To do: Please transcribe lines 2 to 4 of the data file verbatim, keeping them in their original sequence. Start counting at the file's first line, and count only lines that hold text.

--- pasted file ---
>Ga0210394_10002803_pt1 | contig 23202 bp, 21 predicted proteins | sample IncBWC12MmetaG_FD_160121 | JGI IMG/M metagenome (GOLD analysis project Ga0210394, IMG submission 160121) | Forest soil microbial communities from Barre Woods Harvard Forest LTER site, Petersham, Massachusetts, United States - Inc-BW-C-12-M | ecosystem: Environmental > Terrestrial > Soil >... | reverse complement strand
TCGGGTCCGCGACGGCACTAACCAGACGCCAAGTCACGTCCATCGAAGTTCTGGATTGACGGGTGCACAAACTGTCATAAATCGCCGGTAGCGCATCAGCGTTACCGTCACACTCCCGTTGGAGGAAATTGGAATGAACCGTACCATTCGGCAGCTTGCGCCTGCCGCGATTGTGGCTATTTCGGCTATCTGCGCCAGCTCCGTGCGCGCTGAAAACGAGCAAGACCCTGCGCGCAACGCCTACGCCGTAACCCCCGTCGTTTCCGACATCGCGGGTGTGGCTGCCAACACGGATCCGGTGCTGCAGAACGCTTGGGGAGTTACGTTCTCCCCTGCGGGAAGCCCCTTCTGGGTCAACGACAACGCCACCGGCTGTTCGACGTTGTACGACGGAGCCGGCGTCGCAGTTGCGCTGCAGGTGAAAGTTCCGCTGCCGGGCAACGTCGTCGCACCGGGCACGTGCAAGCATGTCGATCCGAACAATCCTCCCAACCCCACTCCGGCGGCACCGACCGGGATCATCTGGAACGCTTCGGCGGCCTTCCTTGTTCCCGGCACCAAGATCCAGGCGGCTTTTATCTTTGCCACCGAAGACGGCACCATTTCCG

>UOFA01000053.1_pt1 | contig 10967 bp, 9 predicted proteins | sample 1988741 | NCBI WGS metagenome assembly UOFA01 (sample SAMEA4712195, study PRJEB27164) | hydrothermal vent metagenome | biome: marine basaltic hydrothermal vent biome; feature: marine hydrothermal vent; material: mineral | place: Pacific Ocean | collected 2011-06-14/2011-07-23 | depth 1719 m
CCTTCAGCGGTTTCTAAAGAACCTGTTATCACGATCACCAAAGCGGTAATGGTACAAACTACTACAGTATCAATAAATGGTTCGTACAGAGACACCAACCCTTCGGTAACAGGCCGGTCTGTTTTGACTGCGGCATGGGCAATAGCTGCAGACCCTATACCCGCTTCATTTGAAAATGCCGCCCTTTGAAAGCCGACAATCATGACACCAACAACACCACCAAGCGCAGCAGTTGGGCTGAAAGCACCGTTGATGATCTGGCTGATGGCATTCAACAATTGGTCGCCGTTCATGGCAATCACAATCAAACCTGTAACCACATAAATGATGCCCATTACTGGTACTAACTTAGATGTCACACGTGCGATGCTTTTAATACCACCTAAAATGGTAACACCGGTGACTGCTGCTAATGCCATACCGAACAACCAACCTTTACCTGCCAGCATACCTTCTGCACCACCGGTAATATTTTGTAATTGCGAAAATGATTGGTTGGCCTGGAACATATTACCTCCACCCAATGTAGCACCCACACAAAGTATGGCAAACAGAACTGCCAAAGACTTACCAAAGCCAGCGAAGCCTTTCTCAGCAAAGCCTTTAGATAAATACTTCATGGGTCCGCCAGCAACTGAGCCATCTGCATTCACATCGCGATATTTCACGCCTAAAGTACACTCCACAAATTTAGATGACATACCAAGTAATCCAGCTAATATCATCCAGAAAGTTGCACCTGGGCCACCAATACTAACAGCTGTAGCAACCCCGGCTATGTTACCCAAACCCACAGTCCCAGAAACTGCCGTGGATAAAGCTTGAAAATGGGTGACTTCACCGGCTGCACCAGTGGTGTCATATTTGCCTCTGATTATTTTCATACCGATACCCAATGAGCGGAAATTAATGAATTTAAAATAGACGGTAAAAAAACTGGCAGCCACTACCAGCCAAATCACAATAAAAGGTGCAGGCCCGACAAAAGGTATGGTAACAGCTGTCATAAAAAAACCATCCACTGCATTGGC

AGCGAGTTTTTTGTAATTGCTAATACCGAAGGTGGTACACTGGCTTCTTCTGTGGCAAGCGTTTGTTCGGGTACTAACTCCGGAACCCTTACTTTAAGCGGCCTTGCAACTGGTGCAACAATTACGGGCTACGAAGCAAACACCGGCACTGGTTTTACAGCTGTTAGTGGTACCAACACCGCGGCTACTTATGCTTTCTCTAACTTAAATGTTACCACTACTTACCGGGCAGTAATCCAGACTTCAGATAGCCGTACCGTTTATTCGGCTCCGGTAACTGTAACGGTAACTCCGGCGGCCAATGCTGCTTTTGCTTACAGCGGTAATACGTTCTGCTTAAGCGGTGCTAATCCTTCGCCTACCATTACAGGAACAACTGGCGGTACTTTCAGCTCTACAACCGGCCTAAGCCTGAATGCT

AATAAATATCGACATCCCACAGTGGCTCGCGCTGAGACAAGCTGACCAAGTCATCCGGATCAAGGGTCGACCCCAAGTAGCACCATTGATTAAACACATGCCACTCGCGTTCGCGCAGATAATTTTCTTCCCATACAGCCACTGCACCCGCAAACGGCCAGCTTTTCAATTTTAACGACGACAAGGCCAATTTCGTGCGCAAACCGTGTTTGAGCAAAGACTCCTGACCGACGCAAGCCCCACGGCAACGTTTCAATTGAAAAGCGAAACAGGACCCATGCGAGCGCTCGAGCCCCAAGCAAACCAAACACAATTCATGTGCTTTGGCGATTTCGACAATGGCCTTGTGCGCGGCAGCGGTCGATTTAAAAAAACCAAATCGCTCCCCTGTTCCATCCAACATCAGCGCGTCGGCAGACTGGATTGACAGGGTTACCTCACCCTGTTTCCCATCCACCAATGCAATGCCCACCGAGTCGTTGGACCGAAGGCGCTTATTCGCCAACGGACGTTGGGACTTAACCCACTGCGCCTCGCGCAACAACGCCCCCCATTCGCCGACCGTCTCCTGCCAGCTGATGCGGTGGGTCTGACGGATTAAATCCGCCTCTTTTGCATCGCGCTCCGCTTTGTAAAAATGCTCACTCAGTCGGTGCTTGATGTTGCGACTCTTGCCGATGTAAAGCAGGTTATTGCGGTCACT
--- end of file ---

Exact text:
TCGGGTCCGCGACGGCACTAACCAGACGCCAAGTCACGTCCATCGAAGTTCTGGATTGACGGGTGCACAAACTGTCATAAATCGCCGGTAGCGCATCAGCGTTACCGTCACACTCCCGTTGGAGGAAATTGGAATGAACCGTACCATTCGGCAGCTTGCGCCTGCCGCGATTGTGGCTATTTCGGCTATCTGCGCCAGCTCCGTGCGCGCTGAAAACGAGCAAGACCCTGCGCGCAACGCCTACGCCGTAACCCCCGTCGTTTCCGACATCGCGGGTGTGGCTGCCAACACGGATCCGGTGCTGCAGAACGCTTGGGGAGTTACGTTCTCCCCTGCGGGAAGCCCCTTCTGGGTCAACGACAACGCCACCGGCTGTTCGACGTTGTACGACGGAGCCGGCGTCGCAGTTGCGCTGCAGGTGAAAGTTCCGCTGCCGGGCAACGTCGTCGCACCGGGCACGTGCAAGCATGTCGATCCGAACAATCCTCCCAACCCCACTCCGGCGGCACCGACCGGGATCATCTGGAACGCTTCGGCGGCCTTCCTTGTTCCCGGCACCAAGATCCAGGCGGCTTTTATCTTTGCCACCGAAGACGGCACCATTTCCG

>UOFA01000053.1_pt1 | contig 10967 bp, 9 predicted proteins | sample 1988741 | NCBI WGS metagenome assembly UOFA01 (sample SAMEA4712195, study PRJEB27164) | hydrothermal vent metagenome | biome: marine basaltic hydrothermal vent biome; feature: marine hydrothermal vent; material: mineral | place: Pacific Ocean | collected 2011-06-14/2011-07-23 | depth 1719 m
CCTTCAGCGGTTTCTAAAGAACCTGTTATCACGATCACCAAAGCGGTAATGGTACAAACTACTACAGTATCAATAAATGGTTCGTACAGAGACACCAACCCTTCGGTAACAGGCCGGTCTGTTTTGACTGCGGCATGGGCAATAGCTGCAGACCCTATACCCGCTTCATTTGAAAATGCCGCCCTTTGAAAGCCGACAATCATGACACCAACAACACCACCAAGCGCAGCAGTTGGGCTGAAAGCACCGTTGATGATCTGGCTGATGGCATTCAACAATTGGTCGCCGTTCATGGCAATCACAATCAAACCTGTAACCACATAAATGATGCCCATTACTGGTACTAACTTAGATGTCACACGTGCGATGCTTTTAATACCACCTAAAATGGTAACACCGGTGACTGCTGCTAATGCCATACCGAACAACCAACCTTTACCTGCCAGCATACCTTCTGCACCACCGGTAATATTTTGTAATTGCGAAAATGATTGGTTGGCCTGGAACATATTACCTCCACCCAATGTAGCACCCACACAAAGTATGGCAAACAGAACTGCCAAAGACTTACCAAAGCCAGCGAAGCCTTTCTCAGCAAAGCCTTTAGATAAATACTTCATGGGTCCGCCAGCAACTGAGCCATCTGCATTCACATCGCGATATTTCACGCCTAAAGTACACTCCACAAATTTAGATGACATACCAAGTAATCCAGCTAATATCATCCAGAAAGTTGCACCTGGGCCACCAATACTAACAGCTGTAGCAACCCCGGCTATGTTACCCAAACCCACAGTCCCAGAAACTGCCGTGGATAAAGCTTGAAAATGGGTGACTTCACCGGCTGCACCAGTGGTGTCATATTTGCCTCTGATTATTTTCATACCGATACCCAATGAGCGGAAATTAATGAATTTAAAATAGACGGTAAAAAAACTGGCAGCCACTACCAGCCAAATCACAATAAAAGGTGCAGGCCCGACAAAAGGTATGGTAACAGCTGTCATAAAAAAACCATCCACTGCATTGGC